The Confederation of European Environmental Engineering Societies, CEEES, is a forum for international co-operation and information
exchange regarding the resistance and integrity of products and systems against environmental influences. It was created as a
co-operative body for the leading European societies in this field.
CEEES was created, some 30 years ago, as an independent non-profit organisation to promote the advancement of science and technology in
the field of environmental engineering. Since its inception CEEES has organised and supported the exchange of information and experience
in all the related fields. CEEES also promotes European participation in national symposia and arranges international conferences on
environmental techniques and their application. It also encourages the member national societies to support each other's activities.
The CEEES stakeholders are active in the establishment of; national and international standards, codes of practice and the generation of educational material. Its stakeholders are particularly active in procedures related to ensuring the resistance and integrity of products and systems against environmental influences. CEEES technical advisory boards encompass mechanical and transportation stresses, stress screening, reliability and the effects of climate and pollution on equipment and structures.
The aims and objectives of CEEES include:
The CEEES Conference on Environmental Testing and Safety of Batteries and Fuel Cells was held on 18th September 2014 at Faunhofer ICT, Prinztal, Germany. The conference attracted over 90 attendees from around Europe and, in addition to two keynote presentations, had 18 technical presentations in two separate sessions. Although, originally intended as a one day event, during the previous afternoon and evening the Faunhofer provided presentations, a guided tour of the Faunhofer ICT airbag and battery test facilities and a welcome reception.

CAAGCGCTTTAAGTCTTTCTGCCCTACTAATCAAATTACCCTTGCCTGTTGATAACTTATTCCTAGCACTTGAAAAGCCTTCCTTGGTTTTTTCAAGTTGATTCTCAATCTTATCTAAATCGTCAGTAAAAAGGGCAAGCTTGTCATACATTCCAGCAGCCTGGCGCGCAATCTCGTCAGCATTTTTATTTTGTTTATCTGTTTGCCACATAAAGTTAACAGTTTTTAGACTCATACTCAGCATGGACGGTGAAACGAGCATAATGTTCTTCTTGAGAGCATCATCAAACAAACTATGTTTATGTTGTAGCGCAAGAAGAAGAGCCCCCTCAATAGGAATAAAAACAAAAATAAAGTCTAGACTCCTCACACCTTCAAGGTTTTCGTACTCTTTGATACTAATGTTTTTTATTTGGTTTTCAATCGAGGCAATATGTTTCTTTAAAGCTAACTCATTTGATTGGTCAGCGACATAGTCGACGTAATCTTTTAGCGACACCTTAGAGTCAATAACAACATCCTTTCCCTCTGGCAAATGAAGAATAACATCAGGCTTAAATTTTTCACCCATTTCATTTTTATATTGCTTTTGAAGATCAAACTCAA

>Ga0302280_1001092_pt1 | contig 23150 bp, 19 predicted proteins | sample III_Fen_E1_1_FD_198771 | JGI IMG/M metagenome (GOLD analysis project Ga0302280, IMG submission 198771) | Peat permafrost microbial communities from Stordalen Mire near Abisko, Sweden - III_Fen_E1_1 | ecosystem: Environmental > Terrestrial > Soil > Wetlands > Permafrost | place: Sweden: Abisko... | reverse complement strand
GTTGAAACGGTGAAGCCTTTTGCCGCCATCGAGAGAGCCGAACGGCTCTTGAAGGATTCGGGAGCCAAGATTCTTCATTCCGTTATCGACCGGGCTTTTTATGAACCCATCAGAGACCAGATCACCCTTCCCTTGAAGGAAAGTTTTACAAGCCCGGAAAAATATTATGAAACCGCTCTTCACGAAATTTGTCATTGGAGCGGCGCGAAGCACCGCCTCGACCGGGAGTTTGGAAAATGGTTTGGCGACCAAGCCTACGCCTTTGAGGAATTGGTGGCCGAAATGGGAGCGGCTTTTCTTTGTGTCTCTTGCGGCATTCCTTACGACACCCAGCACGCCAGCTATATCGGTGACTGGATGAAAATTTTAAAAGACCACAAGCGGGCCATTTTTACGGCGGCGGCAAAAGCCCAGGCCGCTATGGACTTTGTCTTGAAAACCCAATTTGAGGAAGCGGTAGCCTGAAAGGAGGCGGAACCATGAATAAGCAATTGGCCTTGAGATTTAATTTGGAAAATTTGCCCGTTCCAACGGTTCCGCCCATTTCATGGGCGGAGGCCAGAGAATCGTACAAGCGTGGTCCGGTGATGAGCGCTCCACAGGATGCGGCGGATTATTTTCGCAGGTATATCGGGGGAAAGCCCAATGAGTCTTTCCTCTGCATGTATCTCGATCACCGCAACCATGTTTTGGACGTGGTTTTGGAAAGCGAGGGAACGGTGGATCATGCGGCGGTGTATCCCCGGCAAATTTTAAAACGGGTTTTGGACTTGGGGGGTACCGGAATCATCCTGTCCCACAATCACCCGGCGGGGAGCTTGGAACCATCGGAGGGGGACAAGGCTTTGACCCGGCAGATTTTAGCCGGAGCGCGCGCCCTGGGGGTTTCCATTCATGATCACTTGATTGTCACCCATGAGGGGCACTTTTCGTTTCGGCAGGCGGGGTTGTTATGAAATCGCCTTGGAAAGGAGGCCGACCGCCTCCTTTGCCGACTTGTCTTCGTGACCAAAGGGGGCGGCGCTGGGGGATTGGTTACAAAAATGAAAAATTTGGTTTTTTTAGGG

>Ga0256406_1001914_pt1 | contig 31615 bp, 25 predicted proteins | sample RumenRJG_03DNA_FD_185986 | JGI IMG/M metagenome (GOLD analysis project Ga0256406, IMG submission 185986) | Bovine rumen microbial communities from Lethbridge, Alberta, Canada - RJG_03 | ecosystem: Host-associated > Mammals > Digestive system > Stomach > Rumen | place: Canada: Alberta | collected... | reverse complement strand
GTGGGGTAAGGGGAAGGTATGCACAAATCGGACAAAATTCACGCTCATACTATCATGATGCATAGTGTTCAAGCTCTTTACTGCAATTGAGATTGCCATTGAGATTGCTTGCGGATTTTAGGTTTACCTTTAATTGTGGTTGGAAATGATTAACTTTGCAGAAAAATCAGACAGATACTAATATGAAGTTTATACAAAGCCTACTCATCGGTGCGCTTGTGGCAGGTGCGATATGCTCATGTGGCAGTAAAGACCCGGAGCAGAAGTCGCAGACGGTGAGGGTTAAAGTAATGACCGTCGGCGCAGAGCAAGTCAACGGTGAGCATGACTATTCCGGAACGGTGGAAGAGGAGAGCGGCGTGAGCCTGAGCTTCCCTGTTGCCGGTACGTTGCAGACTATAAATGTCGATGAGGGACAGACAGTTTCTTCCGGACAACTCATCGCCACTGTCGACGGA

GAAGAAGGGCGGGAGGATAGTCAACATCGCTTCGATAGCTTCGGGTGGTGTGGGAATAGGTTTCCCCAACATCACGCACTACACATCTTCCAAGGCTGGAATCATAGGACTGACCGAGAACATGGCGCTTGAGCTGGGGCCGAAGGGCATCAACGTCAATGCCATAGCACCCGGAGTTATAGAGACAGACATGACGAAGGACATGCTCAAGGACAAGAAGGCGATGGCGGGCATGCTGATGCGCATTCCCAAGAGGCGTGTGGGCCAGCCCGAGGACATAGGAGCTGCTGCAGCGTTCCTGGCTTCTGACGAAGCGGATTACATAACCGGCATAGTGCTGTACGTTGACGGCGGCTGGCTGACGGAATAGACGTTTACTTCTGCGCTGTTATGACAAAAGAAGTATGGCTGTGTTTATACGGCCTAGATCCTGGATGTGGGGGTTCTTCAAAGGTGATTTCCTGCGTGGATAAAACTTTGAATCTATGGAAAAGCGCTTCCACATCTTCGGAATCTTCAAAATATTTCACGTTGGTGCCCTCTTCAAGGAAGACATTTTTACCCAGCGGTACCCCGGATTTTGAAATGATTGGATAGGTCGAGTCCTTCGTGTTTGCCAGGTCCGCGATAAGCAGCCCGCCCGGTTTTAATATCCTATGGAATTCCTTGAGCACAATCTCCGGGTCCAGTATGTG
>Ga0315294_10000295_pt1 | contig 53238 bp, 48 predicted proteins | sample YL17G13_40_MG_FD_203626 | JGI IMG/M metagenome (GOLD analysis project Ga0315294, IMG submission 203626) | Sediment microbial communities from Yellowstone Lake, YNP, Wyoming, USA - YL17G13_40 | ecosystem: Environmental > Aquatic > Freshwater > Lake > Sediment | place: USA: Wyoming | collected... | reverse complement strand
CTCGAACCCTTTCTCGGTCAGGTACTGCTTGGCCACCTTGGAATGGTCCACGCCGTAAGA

The first keynote presentation was essentially an overview of the use of electric vehicles, of all types, by Franz
Loogen of e-mobile BW Gmbh. The theme of this keynote address was that the customers of electric vehicles expect the
same features as a conventional car concerning comfort, drivability, range and safety. Thus the testing of electric
vehicles on the overall, system and component level is an important step to the serial production of each new model.
Established testing methods include reliability testing, endurance strength, crash and abuse tests, resulting in an
entire inspection plan.
The second keynote address related to battery energy storage testing for safe electrification of transport and was given
by a representative of the European Commission, DG Joint Research Centre (JRC), Institute for Energy and
Transport. The presentation reported that in 2013 the European Commission's Joint Research Centre initiated a
project on Battery Energy Storage Testing for Safe Electrification of Transport (BESTEST project). This project
falls within the scope of an international collaboration on interoperability of electric vehicles between the JRC and
the US Department of Energy, aimed at developing harmonised testing methodologies and global standards related to
electric vehicle rechargeable energy storage systems (including batteries, super-capacitors, etc.). The
project has established new experimental facilities in Petten, The presentation included a description of facilities
under construction for the environmental testing of battery cells and battery packs for performance evaluation in
addition to abuse testing of battery cells for safety evaluation. The facilities complement the existing JRC fuel cell
and hydrogen testing capability.